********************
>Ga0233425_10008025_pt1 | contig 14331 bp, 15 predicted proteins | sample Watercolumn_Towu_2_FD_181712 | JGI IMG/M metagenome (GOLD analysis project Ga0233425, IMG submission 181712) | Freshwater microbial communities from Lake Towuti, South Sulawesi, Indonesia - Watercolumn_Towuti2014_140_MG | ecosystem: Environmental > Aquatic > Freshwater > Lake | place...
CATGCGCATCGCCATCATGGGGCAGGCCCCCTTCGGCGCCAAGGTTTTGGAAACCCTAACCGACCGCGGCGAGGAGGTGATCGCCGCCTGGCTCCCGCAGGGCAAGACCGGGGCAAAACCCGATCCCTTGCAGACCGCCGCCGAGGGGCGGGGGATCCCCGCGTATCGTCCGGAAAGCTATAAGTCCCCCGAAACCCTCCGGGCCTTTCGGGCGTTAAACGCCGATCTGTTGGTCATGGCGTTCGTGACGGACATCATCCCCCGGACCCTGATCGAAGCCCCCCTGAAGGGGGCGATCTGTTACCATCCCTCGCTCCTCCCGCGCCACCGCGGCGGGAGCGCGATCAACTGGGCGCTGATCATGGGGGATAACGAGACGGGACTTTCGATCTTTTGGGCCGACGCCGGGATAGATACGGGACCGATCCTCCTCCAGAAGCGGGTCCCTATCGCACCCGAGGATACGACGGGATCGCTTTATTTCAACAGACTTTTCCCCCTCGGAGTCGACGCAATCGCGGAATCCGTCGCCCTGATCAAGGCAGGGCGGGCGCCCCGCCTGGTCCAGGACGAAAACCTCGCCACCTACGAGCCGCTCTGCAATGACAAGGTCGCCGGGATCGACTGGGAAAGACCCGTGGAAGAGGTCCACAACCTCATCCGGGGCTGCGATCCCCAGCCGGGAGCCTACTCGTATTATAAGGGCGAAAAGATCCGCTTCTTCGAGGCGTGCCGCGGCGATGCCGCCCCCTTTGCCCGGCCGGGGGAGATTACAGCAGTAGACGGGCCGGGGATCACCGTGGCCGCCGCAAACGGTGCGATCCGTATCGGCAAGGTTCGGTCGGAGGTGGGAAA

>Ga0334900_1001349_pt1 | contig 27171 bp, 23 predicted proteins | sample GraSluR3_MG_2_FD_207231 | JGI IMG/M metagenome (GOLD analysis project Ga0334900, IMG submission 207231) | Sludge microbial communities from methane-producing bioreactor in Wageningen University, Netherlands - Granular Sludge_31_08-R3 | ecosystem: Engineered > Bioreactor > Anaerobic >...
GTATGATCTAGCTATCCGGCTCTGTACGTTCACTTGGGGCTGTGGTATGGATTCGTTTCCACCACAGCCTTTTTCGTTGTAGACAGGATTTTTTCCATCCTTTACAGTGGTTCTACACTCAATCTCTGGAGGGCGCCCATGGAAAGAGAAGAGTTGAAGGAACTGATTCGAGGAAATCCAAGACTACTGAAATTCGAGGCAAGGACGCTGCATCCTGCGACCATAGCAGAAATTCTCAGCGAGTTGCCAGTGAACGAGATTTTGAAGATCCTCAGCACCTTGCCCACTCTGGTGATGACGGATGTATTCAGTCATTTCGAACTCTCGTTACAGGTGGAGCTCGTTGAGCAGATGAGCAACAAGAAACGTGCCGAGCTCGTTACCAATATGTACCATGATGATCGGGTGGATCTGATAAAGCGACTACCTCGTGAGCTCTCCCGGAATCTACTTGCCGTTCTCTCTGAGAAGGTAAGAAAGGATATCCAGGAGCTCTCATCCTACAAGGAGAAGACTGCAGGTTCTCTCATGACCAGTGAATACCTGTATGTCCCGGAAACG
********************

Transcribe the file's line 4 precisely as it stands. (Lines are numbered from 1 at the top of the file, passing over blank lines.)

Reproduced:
GTATGATCTAGCTATCCGGCTCTGTACGTTCACTTGGGGCTGTGGTATGGATTCGTTTCCACCACAGCCTTTTTCGTTGTAGACAGGATTTTTTCCATCCTTTACAGTGGTTCTACACTCAATCTCTGGAGGGCGCCCATGGAAAGAGAAGAGTTGAAGGAACTGATTCGAGGAAATCCAAGACTACTGAAATTCGAGGCAAGGACGCTGCATCCTGCGACCATAGCAGAAATTCTCAGCGAGTTGCCAGTGAACGAGATTTTGAAGATCCTCAGCACCTTGCCCACTCTGGTGATGACGGATGTATTCAGTCATTTCGAACTCTCGTTACAGGTGGAGCTCGTTGAGCAGATGAGCAACAAGAAACGTGCCGAGCTCGTTACCAATATGTACCATGATGATCGGGTGGATCTGATAAAGCGACTACCTCGTGAGCTCTCCCGGAATCTACTTGCCGTTCTCTCTGAGAAGGTAAGAAAGGATATCCAGGAGCTCTCATCCTACAAGGAGAAGACTGCAGGTTCTCTCATGACCAGTGAATACCTGTATGTCCCGGAAACG